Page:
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Thomas J. Kipps, MD, PhD
Professor of Clinical Medicine
Deputy Director of Research
Evelyn & Edwin Tasch Chair in Cancer Research
University of California
San Diego, California
Goal: To identify new therapies for the treatment of drug-resistant and metastatic breast cancer.
Impact: Drs. Kipps and Parker have identified a protein, ROR1, that is associated with aggressive breast cancer and the development of metastases and have generated models that will allow them to study it further. Their findings could inform a new treatment and a new treatment strategy for aggressive breast cancer.
What’s next: The doctors will continue their ongoing studies which includes generating sophisticated patient-derived laboratory models to study the role of ROR1 in breast cancer progression.
While metastatic breast cancer is initially responsive to hormone therapy and chemotherapy, resistance to these therapies develops in most cases. Cancer stem cells are thought to be responsible for drug resistance and breast cancer recurrence. Drs. Kipps and Parker have identified a protein that is expressed by cancer cells with stem cell-like features that make them targets for anti-cancer therapy. The team is now testing strategies to inhibit ROR1, which may enhance the survival of patients with breast cancer.
Full Research Summary
Research area: Developing more effective treatments and treatment strategies for advanced metastatic breast cancer (MBC).
Impact: Because there is no cure for MBC, the goal of treatment is to slow the disease’s growth for as long as possible. This can be achieved with hormone therapy and chemotherapy, but most MBCs will eventually develop resistance to these therapies. Drs. Kipps and Parker are investigating mechanisms of resistance, which could inform the development of better treatments for MBC that would prolong life and improve the quality of life for patients.
Current investigation: The team has been studying ROR1, a protein that is normally expressed in the embryo, but is also found in breast and many other cancers. Breast cancer cells in which ROR1 is present have characteristics of cancer stem cells, which are cells that can regenerate the tumor and may be responsible for metastasis and recurrence, even after apparently successful therapy.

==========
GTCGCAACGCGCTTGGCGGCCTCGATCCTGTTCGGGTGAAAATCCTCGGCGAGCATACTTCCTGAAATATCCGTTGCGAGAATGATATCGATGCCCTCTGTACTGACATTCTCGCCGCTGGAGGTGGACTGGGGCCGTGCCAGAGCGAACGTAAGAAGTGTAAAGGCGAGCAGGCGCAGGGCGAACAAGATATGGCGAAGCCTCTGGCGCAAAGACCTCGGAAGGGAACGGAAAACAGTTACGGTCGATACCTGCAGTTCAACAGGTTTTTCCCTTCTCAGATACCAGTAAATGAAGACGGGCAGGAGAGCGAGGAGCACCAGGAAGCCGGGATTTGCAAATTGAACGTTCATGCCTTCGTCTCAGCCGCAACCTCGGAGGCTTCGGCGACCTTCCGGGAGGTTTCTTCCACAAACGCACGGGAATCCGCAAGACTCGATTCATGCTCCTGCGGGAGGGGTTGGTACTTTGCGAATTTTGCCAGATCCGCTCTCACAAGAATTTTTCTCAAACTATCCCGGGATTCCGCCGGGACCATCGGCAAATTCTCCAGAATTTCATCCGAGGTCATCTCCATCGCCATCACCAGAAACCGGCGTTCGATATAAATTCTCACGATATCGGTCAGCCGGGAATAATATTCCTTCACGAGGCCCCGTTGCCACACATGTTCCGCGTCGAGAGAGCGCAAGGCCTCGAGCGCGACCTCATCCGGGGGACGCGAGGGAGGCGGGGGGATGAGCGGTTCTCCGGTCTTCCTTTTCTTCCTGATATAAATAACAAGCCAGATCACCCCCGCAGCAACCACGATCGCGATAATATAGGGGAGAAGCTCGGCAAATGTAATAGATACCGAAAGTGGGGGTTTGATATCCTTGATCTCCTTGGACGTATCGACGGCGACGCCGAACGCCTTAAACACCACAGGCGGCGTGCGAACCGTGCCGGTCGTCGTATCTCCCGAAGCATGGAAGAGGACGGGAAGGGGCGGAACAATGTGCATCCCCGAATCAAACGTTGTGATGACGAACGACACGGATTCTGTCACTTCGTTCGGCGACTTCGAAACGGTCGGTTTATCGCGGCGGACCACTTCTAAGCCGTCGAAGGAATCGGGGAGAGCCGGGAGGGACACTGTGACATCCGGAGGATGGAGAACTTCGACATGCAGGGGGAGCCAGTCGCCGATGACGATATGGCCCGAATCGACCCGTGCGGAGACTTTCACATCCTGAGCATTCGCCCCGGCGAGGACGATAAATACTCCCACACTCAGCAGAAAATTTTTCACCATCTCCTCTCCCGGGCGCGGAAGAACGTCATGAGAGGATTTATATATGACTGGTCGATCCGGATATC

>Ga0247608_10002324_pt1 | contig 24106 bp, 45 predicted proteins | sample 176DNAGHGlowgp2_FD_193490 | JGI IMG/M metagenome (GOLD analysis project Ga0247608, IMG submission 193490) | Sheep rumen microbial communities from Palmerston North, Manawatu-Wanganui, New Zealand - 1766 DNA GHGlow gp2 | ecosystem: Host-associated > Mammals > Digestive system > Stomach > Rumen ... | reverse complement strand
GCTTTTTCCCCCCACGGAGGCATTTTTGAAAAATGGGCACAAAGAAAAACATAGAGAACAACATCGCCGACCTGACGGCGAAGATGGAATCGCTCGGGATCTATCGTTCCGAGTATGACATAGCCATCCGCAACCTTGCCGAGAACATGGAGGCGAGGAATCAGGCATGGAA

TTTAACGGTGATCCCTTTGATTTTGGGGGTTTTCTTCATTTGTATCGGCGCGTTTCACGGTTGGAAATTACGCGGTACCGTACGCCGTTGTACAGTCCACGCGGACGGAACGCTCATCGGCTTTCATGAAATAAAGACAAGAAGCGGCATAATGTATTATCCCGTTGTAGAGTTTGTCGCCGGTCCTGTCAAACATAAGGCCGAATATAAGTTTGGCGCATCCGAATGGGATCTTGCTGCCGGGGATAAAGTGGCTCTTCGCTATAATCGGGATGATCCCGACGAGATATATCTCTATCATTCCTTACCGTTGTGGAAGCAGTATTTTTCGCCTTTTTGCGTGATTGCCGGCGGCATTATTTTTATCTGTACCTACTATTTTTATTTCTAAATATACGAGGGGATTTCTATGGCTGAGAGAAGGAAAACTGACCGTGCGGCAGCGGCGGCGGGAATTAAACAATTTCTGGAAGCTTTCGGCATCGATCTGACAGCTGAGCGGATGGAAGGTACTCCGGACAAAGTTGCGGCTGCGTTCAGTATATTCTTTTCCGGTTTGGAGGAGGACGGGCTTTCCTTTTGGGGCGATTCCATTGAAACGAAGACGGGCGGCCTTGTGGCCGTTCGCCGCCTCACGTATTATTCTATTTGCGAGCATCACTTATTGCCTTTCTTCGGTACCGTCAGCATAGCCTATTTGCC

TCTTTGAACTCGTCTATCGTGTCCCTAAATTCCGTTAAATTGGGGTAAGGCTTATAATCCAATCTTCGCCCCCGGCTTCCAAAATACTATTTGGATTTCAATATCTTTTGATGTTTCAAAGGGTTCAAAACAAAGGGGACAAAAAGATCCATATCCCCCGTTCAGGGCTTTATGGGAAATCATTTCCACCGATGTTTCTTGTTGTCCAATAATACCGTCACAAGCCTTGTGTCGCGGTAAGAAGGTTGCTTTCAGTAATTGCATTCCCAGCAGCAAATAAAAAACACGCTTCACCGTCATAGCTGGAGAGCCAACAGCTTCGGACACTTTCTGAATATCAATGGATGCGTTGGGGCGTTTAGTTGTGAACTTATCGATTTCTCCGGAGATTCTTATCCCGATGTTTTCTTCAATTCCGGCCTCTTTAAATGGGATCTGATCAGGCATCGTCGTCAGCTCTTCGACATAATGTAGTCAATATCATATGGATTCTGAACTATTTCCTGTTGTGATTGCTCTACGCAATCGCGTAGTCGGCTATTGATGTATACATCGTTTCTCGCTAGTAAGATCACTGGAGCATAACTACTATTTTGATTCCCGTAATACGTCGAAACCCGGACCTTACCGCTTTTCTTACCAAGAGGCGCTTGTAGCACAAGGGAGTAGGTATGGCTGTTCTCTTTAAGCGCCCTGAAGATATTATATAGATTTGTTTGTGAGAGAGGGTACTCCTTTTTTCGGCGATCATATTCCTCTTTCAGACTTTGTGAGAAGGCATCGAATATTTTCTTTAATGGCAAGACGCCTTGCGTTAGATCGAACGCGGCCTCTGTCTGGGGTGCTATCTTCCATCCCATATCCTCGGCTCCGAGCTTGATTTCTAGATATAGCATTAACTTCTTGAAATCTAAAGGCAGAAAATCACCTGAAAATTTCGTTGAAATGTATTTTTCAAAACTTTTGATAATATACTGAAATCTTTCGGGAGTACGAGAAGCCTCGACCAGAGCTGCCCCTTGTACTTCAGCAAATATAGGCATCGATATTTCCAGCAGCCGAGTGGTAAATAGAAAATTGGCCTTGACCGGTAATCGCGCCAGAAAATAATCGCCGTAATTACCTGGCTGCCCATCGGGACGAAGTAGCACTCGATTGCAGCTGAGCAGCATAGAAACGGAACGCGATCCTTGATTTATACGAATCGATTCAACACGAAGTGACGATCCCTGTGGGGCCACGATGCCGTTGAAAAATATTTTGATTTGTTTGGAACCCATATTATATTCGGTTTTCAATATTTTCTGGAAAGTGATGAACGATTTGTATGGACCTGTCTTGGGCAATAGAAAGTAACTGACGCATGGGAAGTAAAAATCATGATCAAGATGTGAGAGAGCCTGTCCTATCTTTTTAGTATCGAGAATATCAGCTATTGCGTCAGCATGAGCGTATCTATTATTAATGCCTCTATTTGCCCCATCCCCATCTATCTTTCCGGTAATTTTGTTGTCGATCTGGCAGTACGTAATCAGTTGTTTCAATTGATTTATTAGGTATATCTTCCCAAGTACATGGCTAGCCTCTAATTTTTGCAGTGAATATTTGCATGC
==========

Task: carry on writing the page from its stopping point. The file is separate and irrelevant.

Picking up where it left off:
What they’ve learned so far: Their research indicates that ROR1 is expressed by cancer cells with stem cell-like features, and that ROR1 expression correlates with aggressive breast cancer and the development of metastases. Drs. Kipps and Parker have developed a monoclonal antibody called cirmtuzumab that targets ROR1 and interferes with metastasis and cancer growth in laboratory models.
What’s next: Based on their promising finding, the team will launch a clinical trial to evaluate cirmtuzumab in combination with paclitaxel in patients with advanced breast cancer. Their BCRF study will continue to focus on how ROR1 promotes tumor growth and aggressiveness.
Thomas Kipps, MD, PhD, is Professor of Medicine, Evelyn and Edwin Tasch Chair in Cancer Research, and Deputy Director of Research Operations at the UC San Diego Moores Cancer Center. He received his MD and PhD. in Immunology from Harvard University and had his residency and fellowship training in Internal Medicine, Hematology, and Genetics at Stanford University. Dr. Kipps is internationally renown for his translational research on immunologic approaches for the treatment of cancer and understanding the biologic mechanisms that contribute to cancer, in particular chronic lymphocytic leukemia (CLL). Dr. Kipps has over 25 years’ experience in combining research and clinical care responsibilities. As deputy director of research operations, he is working to integrate basic and translational research at the Moores Cancer Center with basic and translational scientists, clinical investigators, epidemiologists, and physicians, who offer state-of-the art therapies for patients with various forms of cancer. Dr. Kipps directs the multi-institutional, NIH-sponsored CLL Research Consortium (CRC) and directs a Specialized Center of Research in Leukemia supported by the Leukemia & Lymphoma Society. In addition, he is a two-time awardee of the NIH MERIT Award. He also is the principal investigator for a Disease Team III project sponsored by California Institute for Regenerative Medicine, in which he developed a humanized anti-ROR1 monoclonal antibody (mAb), designated UC-961 (or cirmtuzumab), for which he now holds the IND with which to conduct clinical trials examining the safety and efficacy of this mAb in the treatment of patients with cancer.